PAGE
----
Posted by Mike at 8:45 AM
Friday, January 2, 2009
Dawn has very elevated white cell counts which concerns some doctors but doesn't concern her transplant doctors. Dawns liver counts look better today. The bilirubin is down to 27 from 29 and the other enzymes that have been high are now back in a normal range. Her breathing continues to be ok. They took her off the nitric oxide new years day which is a very big step. They've tried lowering some of the settings on the ventilator and it's a very delicate balance. Even a minor change seems to have a big effect on her blood gases so they have to take it slow. Her lungs are still badly damaged but improving little by little. She's still heavily sedated so we have no interaction with her whatsoever. They monitor her brain activity to ensure that she's sedated. They also monitor how paralyzed she is by giving her small voltage on one of the nerves on her arm. They measure how much voltage it takes to make her fingers move. I think it's going to be the same story for at least the next few days. There was some talk about maybe getting her on the standard ventilator early next week but nobody is sure how long this healing will last so any projections right now are just guesses.
Posted by Mike at 3:43 PM
Wednesday, December 31, 2008
Here I sit watching the clock tick down to midnight while I reflect on what a year this has been. I remember this time last year when we were both "normal" people saying goodbye to 2007 and looking forward to what good times lay ahead in 2008. There were some good times, a lot of them actually, but what we consider "good times" changed considerably one day in March when Dawn got a phone call from her doctor. Even in the best of times there was always leukemia. A "dark passenger", to quote one of our favorite TV shows, always with us everywhere we go. The moment you can laugh and forget, it always seems to tap you on the shoulder and remind you it's there. Now we hope to leave that dark passenger behind, stuck in 2008, never to return again. It's now 2009. I counted down for Dawn and the nurses gave me some sparkling grape juice. There weren't fireworks or confetti, just the constant chug of the ventilator and the spinning of the dialysis machine. There wasn't a party or a toast or singing of "Auld Lang Syne" but there was something better - starting the year, free of leukemia.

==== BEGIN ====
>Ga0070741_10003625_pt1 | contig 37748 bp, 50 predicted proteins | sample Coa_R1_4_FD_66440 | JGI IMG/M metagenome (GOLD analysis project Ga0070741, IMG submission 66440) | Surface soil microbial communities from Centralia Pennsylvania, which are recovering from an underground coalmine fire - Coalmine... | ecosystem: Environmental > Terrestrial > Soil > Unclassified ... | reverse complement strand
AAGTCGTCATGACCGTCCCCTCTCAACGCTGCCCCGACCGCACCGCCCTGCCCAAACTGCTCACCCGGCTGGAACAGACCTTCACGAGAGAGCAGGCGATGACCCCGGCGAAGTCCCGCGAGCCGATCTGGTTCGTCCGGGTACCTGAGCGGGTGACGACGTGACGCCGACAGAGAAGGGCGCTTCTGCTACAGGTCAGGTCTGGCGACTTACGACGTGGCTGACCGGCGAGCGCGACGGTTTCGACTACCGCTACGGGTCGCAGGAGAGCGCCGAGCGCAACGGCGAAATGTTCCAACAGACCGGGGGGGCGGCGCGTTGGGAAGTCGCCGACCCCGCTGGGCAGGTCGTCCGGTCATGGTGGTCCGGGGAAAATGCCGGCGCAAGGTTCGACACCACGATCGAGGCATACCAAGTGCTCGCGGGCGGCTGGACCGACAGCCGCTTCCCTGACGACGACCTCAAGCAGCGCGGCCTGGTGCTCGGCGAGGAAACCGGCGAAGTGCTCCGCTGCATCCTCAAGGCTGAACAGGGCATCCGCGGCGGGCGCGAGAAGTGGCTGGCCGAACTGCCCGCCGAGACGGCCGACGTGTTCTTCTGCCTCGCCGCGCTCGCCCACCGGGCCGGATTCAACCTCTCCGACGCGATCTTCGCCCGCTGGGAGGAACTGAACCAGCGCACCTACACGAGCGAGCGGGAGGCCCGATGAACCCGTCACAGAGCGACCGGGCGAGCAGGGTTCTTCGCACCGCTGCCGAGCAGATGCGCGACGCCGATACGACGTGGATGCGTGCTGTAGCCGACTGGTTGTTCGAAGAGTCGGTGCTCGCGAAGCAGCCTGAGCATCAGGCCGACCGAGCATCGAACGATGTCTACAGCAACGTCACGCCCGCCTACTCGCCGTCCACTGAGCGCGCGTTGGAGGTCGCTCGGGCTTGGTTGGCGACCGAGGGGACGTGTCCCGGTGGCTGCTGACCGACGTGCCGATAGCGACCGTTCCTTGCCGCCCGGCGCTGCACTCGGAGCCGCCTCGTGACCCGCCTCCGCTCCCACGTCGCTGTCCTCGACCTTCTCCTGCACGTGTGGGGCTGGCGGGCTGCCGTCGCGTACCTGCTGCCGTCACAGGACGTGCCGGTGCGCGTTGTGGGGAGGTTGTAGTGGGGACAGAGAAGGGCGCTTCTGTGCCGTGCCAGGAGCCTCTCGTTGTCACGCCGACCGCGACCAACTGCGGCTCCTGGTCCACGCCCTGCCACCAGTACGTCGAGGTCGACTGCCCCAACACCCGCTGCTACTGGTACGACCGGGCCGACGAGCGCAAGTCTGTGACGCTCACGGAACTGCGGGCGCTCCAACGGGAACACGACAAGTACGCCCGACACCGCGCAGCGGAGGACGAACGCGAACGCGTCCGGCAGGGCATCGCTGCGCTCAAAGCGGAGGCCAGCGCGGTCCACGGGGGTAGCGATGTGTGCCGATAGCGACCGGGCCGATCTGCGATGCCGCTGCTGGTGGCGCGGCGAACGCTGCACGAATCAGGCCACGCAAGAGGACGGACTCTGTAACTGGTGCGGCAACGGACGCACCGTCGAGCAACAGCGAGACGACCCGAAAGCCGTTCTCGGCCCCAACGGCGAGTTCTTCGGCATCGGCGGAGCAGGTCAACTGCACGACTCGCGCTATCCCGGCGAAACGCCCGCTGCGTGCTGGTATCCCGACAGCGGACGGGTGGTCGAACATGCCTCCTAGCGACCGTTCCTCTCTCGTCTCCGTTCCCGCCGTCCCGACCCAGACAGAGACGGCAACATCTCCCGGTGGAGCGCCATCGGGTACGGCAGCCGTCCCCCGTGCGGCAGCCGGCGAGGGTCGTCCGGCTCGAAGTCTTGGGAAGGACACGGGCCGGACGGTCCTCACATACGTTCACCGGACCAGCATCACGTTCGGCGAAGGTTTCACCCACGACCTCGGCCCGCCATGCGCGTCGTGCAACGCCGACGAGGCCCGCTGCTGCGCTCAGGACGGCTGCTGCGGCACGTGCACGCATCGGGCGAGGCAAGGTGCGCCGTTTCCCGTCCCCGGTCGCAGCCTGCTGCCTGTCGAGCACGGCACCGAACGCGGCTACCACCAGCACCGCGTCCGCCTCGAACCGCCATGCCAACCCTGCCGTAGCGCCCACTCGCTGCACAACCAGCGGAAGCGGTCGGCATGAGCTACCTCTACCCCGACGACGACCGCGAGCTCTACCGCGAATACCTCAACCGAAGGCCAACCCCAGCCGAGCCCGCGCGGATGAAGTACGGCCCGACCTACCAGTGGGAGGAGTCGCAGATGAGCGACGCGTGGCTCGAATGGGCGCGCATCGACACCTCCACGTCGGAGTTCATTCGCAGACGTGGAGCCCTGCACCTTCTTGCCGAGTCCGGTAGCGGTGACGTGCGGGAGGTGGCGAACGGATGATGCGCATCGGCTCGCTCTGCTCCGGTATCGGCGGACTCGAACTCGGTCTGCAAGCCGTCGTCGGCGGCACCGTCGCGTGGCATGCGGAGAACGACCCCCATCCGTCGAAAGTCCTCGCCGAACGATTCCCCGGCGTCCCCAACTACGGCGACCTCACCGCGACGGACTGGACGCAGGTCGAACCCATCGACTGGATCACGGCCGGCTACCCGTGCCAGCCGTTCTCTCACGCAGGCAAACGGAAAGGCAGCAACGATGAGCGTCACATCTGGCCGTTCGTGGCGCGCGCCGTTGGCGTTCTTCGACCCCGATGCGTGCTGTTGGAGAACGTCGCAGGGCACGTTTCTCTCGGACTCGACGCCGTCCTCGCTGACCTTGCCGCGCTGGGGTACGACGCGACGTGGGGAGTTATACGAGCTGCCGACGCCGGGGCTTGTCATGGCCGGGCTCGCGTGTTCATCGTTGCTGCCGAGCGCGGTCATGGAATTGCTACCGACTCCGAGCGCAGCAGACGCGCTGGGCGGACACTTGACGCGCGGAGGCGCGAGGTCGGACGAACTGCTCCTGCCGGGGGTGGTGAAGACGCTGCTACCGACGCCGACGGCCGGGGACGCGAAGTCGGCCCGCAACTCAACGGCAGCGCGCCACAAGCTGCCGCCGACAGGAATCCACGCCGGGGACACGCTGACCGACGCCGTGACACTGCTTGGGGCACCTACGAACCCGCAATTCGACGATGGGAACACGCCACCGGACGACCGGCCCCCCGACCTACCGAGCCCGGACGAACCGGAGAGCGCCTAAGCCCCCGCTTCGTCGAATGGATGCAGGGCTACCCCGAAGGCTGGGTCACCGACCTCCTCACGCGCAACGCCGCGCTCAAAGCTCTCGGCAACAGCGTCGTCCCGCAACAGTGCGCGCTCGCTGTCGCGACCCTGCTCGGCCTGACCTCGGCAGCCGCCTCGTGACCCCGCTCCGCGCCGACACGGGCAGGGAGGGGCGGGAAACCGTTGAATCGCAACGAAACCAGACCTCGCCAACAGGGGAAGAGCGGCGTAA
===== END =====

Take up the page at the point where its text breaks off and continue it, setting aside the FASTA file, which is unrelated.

Dawn is still holding on. Some things are improving, other's aren't. They've been coming down on the nitric oxide, she's down from 20 parts per million to just 1. Her blood gases are still looking pretty good, it seems her lungs are healing. The x-rays show much fuller lungs with less fluid. Her liver and kidneys are still a concern. Her bilirubin and other liver enzymes are still high. We need to get that liver biopsy done but we can't until she's off the oscillatory ventilator because it makes her entire body shake.
Goodnight everyone and happy new year!
Posted by Mike at 11:49 PM
Tuesday, December 30, 2008
No news = good news. Dawn's vitals are still stable. They have lowered the concentration of nitric oxide to 8 parts per million. She was at 20 parts per million. The nitric oxide was the last-resort thing they had to save Dawn's life saturday morning. It helps by opening up the little blood vessels in the lungs. Her liver bilirubin is still high but stable around 20. They don't plan on making any changes today. It's still all about rest and healing.